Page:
But it's GM's intense thirst for 87 octane that is making Chevron rich growing corn. BMW creates their 91 octane in particle beam accelerators so it's greener than Al Gore's trust fund.
 
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JohnSnowNW

Active Member
Feb 13, 2015
2,631
2,751
Minnesota
Well, that would pass the added cost of meeting efficiency targets onto the consumer. So, I guess I can see why that would be better for business.
 

McRat

Well-Known Member
Jan 20, 2016
5,771
5,414
LA
Well, that would pass the added cost of meeting efficiency targets onto the consumer. So, I guess I can see why that would be better for business.

Yes, the technology is expensive. But it's effective and getting cheaper. It is today's catalytic converter, a 'magic wand' to improve air quality.

If an automaker was actually "in-bed" with petroleum refiners, they would push for low compression. This would increase fuel sales. It would reduce production costs of ICE powertrains. Some companies have been more active than others in pushing digital controls that clean up our air. Some of these companies are singled out as being the worst offenders when in fact they are the leaders.

We have a major problem with illusions over technology. We have a narrative that claims things are getting worse when in fact they are improving due to technology. It harms EV adoption with stories about batteries being a pollution threat and safety hazard. It harms clean-air technologies by putting forth the concept that it is ineffective engineering that makes for more pollution instead of less.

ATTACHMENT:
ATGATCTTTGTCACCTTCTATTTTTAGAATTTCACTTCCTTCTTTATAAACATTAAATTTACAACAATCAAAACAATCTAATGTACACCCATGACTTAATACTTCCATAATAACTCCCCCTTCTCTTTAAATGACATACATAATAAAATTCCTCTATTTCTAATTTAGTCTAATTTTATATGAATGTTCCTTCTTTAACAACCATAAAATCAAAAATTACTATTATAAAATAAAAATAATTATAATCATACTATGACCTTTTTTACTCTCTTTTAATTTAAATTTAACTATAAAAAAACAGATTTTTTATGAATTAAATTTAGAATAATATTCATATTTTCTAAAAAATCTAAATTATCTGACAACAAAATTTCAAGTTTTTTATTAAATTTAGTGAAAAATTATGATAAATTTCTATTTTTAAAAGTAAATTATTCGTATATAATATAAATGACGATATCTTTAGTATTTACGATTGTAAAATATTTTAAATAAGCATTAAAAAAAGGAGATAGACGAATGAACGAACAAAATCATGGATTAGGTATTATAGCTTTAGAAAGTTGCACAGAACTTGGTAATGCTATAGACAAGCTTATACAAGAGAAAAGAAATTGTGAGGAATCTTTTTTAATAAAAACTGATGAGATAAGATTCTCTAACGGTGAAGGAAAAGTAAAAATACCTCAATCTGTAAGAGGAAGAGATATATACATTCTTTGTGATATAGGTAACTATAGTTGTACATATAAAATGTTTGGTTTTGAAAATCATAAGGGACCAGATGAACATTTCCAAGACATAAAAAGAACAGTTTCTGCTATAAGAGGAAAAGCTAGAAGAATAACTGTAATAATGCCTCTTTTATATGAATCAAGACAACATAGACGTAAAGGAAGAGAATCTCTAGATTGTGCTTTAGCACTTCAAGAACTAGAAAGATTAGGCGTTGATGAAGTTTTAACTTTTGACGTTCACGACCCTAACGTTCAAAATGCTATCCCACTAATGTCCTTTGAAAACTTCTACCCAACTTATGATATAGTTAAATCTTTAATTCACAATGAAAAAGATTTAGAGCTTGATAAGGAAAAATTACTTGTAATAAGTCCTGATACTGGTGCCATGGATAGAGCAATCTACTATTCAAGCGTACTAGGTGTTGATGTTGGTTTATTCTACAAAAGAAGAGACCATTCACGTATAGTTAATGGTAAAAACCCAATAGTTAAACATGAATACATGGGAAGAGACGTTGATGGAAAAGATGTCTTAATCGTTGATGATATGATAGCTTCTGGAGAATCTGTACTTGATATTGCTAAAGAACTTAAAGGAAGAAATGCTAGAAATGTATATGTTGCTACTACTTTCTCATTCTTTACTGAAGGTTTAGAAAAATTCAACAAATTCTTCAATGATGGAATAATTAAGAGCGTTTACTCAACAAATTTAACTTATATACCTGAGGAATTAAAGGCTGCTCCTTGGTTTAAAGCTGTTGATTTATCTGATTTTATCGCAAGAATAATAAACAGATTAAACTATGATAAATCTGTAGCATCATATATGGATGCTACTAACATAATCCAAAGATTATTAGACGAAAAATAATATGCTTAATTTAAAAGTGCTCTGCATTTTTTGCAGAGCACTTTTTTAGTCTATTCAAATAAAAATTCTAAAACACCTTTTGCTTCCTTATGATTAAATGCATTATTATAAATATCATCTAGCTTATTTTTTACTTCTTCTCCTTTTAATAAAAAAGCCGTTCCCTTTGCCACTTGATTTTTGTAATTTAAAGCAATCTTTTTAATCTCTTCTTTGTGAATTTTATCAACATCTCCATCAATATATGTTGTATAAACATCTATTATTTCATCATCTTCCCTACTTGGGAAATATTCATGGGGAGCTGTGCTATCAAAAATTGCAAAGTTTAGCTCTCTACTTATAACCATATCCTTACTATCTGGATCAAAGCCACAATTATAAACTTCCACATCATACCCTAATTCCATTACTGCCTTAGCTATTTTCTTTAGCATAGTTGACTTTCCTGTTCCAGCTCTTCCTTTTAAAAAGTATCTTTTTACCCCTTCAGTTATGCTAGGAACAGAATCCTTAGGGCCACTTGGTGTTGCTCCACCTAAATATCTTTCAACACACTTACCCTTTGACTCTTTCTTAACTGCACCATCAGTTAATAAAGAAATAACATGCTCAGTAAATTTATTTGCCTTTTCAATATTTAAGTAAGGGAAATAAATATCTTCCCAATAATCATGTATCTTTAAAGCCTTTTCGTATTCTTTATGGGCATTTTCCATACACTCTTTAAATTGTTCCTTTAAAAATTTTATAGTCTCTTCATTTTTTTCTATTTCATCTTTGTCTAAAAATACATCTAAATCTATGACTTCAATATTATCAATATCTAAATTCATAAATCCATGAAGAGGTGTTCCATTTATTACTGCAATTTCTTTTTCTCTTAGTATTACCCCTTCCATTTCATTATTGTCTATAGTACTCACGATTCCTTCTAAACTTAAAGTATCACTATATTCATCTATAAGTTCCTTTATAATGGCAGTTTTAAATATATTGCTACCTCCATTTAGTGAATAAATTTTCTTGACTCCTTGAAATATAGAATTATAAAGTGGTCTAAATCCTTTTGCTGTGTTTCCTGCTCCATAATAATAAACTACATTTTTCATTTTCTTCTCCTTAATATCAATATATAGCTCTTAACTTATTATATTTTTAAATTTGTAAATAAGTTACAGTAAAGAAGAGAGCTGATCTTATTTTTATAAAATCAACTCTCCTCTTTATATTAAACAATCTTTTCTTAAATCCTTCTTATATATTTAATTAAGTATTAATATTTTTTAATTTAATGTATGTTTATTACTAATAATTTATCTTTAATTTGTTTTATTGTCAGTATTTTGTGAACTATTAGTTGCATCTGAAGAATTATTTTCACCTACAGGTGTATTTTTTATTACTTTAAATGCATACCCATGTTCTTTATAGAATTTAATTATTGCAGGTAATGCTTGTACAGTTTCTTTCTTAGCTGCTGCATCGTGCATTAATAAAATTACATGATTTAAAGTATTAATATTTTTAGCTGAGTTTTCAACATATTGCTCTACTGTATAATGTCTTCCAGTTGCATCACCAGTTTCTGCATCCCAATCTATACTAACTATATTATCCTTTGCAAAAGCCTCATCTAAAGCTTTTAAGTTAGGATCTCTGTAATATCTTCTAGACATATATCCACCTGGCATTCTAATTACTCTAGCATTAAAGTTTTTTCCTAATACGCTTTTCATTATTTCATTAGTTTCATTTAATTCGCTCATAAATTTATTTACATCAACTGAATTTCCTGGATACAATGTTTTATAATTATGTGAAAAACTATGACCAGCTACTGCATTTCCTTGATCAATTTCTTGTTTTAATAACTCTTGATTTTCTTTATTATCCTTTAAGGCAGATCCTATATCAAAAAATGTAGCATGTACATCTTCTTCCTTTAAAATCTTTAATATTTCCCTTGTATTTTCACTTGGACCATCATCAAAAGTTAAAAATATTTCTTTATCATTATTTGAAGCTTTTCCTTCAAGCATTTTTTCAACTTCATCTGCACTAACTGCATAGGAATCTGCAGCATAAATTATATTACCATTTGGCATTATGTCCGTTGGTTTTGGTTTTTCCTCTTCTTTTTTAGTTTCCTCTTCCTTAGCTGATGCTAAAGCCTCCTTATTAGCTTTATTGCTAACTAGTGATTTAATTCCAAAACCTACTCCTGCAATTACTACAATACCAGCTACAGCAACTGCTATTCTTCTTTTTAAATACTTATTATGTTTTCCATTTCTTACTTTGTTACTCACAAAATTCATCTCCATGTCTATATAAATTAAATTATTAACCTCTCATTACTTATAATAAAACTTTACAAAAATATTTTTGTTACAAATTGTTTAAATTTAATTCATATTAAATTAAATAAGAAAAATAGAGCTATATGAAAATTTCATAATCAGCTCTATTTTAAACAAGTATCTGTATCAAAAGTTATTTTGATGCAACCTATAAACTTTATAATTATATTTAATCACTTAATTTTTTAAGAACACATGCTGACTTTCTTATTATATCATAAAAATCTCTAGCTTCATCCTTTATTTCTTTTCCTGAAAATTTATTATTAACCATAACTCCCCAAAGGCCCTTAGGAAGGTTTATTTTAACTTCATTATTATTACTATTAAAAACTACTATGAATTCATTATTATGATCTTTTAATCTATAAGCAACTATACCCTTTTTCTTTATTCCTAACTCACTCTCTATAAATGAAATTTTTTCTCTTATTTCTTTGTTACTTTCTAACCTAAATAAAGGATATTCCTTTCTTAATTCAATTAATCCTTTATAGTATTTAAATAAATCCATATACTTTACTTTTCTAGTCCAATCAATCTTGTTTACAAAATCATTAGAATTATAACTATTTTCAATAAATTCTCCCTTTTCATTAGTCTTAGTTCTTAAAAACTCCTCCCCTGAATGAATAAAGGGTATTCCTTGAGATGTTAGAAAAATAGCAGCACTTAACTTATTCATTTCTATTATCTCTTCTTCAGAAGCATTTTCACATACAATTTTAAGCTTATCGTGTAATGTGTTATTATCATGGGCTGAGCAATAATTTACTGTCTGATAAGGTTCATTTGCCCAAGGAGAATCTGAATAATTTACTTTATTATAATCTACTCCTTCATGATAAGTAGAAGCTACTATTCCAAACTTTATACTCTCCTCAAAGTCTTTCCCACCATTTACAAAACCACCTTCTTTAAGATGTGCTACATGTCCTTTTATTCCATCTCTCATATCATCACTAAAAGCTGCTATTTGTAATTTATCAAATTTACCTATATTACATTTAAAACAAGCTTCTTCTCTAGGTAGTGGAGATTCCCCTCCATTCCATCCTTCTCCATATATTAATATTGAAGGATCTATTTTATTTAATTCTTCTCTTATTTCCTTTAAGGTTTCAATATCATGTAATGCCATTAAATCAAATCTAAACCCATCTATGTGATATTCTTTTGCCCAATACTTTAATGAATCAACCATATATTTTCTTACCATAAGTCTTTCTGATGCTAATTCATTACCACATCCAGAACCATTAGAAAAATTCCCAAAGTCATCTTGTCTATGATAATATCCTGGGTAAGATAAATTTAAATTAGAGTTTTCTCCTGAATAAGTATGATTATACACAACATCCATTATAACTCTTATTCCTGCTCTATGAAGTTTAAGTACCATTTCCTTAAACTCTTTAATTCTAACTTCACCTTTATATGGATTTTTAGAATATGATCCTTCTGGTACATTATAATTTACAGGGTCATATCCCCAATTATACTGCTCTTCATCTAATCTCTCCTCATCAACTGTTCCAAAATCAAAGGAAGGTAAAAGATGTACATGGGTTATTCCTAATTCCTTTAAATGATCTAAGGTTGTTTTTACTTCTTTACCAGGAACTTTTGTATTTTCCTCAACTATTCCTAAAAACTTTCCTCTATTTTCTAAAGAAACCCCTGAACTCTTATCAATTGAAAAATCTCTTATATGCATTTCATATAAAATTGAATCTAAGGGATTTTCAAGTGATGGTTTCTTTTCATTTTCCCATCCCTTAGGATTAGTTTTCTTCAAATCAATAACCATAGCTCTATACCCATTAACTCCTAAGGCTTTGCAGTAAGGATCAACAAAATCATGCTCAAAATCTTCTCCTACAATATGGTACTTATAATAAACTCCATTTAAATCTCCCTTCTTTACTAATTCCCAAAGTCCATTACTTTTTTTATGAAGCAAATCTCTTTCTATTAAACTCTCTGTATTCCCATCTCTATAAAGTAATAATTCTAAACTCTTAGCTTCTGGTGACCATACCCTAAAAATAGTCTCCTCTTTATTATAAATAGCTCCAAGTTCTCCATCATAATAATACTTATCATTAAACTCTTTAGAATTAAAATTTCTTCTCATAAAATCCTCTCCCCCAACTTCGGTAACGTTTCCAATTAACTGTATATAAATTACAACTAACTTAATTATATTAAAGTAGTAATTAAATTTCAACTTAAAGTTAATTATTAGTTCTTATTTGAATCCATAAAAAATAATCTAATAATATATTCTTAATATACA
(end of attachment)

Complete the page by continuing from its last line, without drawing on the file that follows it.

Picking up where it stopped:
scaesare

Well-Known Member
Mar 14, 2013
8,247
13,192
NoVA
If an automaker was actually "in-bed" with petroleum refiners, they would push for low compression. This would increase fuel sales. It would reduce production costs of ICE powertrains.

I think this simplistic statement that fails to account for competition from EV's and the like.

Absent this competition, then driving consumption up in cartel mode makes sense. However if your very existence is threatened by EV's that are considered cleaner/more efficient, then attempting to close that gap as a self-preservation measure makes sense.
 

SabrToothSqrl

Active Member
Dec 5, 2014
3,699
2,977
PA
I just don't get it. Every dollar spent on improving gas anything at this point, would be like making a black and white TV with a sharper image... when color flat screens already exist. It's a waste of time, effort, and pollution. We aren't ending our need for oil any time soon, but let's deal with the engines we have, use them, even in new cars, and put the funding into EVs. If I owned the company, that's the direction I'd take. The EVs will fix the fleet fuel economy issue, and by not spending millions on new engines, you can spend the same money, for a greater return. It's like they are trying so hard to reject the future, they are grasping at straws to continue selling gas suckers. Which, I'm fine with, sell all you want, I just again feel that R&D into them is a wasted opportunity...